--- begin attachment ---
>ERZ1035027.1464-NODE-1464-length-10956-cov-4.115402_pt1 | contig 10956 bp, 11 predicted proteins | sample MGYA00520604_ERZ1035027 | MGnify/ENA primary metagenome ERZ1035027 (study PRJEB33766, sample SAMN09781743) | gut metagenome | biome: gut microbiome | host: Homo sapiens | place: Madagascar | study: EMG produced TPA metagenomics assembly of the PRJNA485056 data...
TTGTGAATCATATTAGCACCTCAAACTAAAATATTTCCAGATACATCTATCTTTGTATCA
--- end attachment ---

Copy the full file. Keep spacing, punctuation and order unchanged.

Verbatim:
>ERZ1035027.1464-NODE-1464-length-10956-cov-4.115402_pt1 | contig 10956 bp, 11 predicted proteins | sample MGYA00520604_ERZ1035027 | MGnify/ENA primary metagenome ERZ1035027 (study PRJEB33766, sample SAMN09781743) | gut metagenome | biome: gut microbiome | host: Homo sapiens | place: Madagascar | study: EMG produced TPA metagenomics assembly of the PRJNA485056 data...
TTGTGAATCATATTAGCACCTCAAACTAAAATATTTCCAGATACATCTATCTTTGTATCA